Cognitive Theory of Multimedia Learning (Mayer)

Summary: A cognitive theory of multimedia learning based on three main assumptions: there are two separate channels (auditory and visual) for processing information; there is limited channel capacity; and that learning is an active process of filtering, selecting, organizing, and integrating information.

Originator: Richard Mayer (1947-)

Key terms: dual-channel, limited capacity, sensory, working, long-term memory

Cognitive Theory of Multimedia Learning (Mayer)

The principle known as the “multimedia principle” states that “people learn more deeply from words and pictures than from words alone” (p. 47)[1].  However, simply adding words to pictures is not an effective way to achieve multimedia learning.  The goal is to  instructional media in the light of how human mind works.  This is the basis for Mayer’s cognitive theory of multimedia learning.  This theory proposes three main assumptions when it comes to learning with multimedia[2]:

  1. There are two separate channels (auditory and visual) for processing information (sometimes referred to as Dual-Coding theory);
  2. Each channel has a limited (finite) capacity (similar to Sweller’s notion of Cognitive Load);
  3. Learning is an active process of filtering, selecting, organizing, and integrating information based upon prior knowledge.

Humans can only process a finite amount of information in a channel at a time, and they make sense of incoming information by actively creating mental representations.   Mayer also discusses the role of three memory stores: sensory (which receives stimuli and stores it for a very short time), working (where we actively process information to create mental constructs (or ‘schema’), and long-term (the repository of all things learned).  Mayer’s cognitive theory of multimedia learning presents the idea that the brain does not interpret a multimedia presentation of words, pictures, and auditory information in a mutually exclusive fashion; rather, these elements are selected and organized dynamically to produce logical mental constructs. Furthermore, Mayer underscores the importance of learning (based upon the testing of content and demonstrating the successful transfer of knowledge) when new information is integrated with prior knowledge.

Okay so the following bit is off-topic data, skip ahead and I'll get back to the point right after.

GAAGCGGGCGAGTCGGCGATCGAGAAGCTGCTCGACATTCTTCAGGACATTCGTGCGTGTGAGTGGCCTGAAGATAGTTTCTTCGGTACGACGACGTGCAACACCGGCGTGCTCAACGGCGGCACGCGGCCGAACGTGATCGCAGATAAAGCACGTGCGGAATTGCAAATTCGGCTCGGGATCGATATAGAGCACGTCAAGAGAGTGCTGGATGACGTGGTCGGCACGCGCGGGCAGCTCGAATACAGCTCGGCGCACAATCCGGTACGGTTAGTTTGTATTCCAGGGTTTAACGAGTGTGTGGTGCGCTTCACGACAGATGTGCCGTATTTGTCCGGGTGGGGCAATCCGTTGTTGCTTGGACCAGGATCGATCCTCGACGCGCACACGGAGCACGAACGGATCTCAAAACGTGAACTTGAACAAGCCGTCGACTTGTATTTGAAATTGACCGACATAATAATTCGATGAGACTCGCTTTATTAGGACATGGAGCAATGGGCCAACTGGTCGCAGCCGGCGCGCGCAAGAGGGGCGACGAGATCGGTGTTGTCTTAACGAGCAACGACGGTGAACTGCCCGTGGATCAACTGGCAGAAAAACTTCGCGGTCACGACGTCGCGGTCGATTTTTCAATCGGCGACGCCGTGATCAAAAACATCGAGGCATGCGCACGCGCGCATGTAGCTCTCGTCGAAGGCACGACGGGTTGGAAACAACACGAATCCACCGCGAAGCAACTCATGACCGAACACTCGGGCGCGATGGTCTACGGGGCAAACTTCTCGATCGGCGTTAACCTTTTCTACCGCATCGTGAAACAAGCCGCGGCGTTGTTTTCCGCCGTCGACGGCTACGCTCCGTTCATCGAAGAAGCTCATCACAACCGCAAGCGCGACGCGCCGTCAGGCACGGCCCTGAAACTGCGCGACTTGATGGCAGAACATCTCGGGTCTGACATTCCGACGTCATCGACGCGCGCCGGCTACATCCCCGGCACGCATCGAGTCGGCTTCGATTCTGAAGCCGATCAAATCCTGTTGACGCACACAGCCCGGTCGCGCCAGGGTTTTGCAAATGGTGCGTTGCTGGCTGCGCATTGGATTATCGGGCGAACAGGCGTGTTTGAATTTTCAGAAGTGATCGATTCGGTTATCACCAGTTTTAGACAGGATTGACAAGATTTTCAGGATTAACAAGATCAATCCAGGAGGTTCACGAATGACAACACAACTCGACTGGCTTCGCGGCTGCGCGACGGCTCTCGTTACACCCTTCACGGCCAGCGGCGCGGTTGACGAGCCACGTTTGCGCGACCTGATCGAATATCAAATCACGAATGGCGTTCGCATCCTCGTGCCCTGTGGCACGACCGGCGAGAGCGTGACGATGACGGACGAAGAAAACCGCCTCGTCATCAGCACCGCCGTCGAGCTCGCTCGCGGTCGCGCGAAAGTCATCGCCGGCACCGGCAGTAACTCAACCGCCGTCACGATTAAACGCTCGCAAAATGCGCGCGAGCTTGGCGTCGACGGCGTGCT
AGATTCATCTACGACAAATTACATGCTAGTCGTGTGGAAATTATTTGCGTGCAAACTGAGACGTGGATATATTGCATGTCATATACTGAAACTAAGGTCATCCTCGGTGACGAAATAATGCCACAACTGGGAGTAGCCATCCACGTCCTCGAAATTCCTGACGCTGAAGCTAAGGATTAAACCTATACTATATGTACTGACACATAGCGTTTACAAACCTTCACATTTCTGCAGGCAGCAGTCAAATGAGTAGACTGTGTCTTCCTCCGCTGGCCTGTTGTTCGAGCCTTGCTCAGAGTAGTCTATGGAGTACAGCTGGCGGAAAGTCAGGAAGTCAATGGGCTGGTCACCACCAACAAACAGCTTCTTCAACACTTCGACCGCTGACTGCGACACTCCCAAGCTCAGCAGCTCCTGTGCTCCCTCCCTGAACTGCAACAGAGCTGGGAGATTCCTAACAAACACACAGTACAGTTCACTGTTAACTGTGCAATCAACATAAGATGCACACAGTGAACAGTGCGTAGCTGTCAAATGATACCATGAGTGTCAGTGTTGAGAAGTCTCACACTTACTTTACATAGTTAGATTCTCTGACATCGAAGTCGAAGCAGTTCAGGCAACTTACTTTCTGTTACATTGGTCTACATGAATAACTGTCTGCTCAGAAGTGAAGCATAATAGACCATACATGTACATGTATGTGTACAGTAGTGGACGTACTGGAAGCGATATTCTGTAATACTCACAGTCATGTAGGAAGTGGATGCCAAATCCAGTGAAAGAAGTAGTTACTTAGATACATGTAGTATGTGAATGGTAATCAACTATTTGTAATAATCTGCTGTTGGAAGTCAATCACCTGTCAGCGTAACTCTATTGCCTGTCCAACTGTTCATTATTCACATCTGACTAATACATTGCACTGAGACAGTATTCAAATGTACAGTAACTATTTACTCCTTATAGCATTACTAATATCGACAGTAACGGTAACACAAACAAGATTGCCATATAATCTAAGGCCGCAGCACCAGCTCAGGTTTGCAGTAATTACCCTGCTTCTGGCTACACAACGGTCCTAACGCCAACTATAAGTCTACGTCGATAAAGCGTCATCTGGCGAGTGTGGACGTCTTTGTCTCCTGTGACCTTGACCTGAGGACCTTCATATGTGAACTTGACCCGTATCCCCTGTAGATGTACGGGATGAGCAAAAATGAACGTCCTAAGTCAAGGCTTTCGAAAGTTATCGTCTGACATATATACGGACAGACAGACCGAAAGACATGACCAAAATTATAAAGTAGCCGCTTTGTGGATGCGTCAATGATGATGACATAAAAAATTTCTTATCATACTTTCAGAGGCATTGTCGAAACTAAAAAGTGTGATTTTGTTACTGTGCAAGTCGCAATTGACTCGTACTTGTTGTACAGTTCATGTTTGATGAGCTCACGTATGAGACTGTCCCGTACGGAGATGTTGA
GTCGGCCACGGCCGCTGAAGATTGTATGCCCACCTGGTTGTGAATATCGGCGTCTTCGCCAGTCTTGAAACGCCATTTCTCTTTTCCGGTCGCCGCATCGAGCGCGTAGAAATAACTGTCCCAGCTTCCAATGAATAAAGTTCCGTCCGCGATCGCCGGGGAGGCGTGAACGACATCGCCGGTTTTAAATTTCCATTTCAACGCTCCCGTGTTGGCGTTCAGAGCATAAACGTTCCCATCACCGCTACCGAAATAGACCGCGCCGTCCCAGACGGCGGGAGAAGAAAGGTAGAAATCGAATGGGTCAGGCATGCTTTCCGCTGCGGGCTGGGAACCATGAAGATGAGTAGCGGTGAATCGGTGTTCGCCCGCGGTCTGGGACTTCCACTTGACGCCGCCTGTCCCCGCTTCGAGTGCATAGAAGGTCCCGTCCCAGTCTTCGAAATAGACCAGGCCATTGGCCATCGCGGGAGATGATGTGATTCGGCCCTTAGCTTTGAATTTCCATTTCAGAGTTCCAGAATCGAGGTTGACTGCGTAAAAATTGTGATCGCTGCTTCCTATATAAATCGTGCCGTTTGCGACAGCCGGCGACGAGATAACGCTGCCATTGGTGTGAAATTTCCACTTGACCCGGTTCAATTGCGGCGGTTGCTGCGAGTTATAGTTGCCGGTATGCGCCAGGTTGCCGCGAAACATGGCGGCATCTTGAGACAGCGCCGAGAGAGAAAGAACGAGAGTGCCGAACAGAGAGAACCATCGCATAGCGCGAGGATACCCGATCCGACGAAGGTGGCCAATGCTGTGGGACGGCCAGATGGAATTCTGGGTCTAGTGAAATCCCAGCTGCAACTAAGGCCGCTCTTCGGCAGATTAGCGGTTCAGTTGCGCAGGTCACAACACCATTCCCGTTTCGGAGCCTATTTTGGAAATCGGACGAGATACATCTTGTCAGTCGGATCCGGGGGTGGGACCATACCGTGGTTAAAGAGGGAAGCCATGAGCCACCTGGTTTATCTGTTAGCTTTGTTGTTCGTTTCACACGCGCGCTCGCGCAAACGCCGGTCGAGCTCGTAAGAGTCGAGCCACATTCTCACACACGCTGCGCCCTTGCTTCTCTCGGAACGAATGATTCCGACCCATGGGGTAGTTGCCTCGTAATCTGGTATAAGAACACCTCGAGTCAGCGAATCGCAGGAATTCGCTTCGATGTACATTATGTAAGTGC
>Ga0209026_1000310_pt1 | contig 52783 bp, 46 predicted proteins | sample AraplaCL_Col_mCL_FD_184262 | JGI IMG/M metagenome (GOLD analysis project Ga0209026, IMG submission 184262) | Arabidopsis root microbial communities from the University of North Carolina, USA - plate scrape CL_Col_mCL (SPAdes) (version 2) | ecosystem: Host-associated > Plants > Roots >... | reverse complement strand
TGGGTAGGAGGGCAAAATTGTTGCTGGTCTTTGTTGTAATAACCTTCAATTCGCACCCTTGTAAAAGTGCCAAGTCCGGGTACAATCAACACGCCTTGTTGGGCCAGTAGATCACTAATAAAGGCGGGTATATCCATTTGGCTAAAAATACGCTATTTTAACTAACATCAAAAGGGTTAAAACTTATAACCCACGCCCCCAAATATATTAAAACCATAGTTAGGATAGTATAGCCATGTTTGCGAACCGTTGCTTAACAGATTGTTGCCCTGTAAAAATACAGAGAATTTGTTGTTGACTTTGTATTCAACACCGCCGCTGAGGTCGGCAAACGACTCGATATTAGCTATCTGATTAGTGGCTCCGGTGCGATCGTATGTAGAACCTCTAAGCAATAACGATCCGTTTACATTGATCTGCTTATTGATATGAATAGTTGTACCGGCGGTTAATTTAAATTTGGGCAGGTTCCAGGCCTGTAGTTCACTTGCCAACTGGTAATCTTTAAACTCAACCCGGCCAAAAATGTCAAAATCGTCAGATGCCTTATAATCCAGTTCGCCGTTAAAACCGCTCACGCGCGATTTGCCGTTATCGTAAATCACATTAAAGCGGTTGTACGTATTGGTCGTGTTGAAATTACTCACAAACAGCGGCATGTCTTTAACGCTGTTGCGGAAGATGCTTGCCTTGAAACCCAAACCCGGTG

Design principles including providing coherent verbal, pictorial information, guiding the learners to select relevant words and images, and reducing the load for a single processing channel etc. can be entailed from this theory[3][4].

For more information, see the following recommended resources:

Richard Mayer’s book: Multimedia Learning

The Cambridge Handbook of Multimedia Learning (Cambridge Handbooks in Psychology)


  1. Mayer, R. E. (2009). Multimedia Learning. Cambridge University Press.
  2. Mayer, R. E. (2002). Multimedia learning. Psychology of learning and motivation, 41, 85-139.
  3. Mayer, R. E. (1997). Multimedia learning: Are we asking the right questions?.Educational psychologist, 32(1), 1-19.
  4. Mayer, R. E., & Moreno, R. (2003). Nine ways to reduce cognitive load in multimedia learning. Educational psychologist, 38(1), 43-52.

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Please cite this article as: David L, "Cognitive Theory of Multimedia Learning (Mayer)," in Learning Theories, September 10, 2015,